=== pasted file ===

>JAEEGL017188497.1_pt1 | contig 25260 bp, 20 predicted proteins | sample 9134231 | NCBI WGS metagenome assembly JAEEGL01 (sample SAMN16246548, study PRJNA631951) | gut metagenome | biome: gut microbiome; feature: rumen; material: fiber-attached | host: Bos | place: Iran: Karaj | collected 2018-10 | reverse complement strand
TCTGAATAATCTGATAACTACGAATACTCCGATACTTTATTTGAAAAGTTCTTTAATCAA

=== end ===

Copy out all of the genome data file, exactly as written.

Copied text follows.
>JAEEGL017188497.1_pt1 | contig 25260 bp, 20 predicted proteins | sample 9134231 | NCBI WGS metagenome assembly JAEEGL01 (sample SAMN16246548, study PRJNA631951) | gut metagenome | biome: gut microbiome; feature: rumen; material: fiber-attached | host: Bos | place: Iran: Karaj | collected 2018-10 | reverse complement strand
TCTGAATAATCTGATAACTACGAATACTCCGATACTTTATTTGAAAAGTTCTTTAATCAA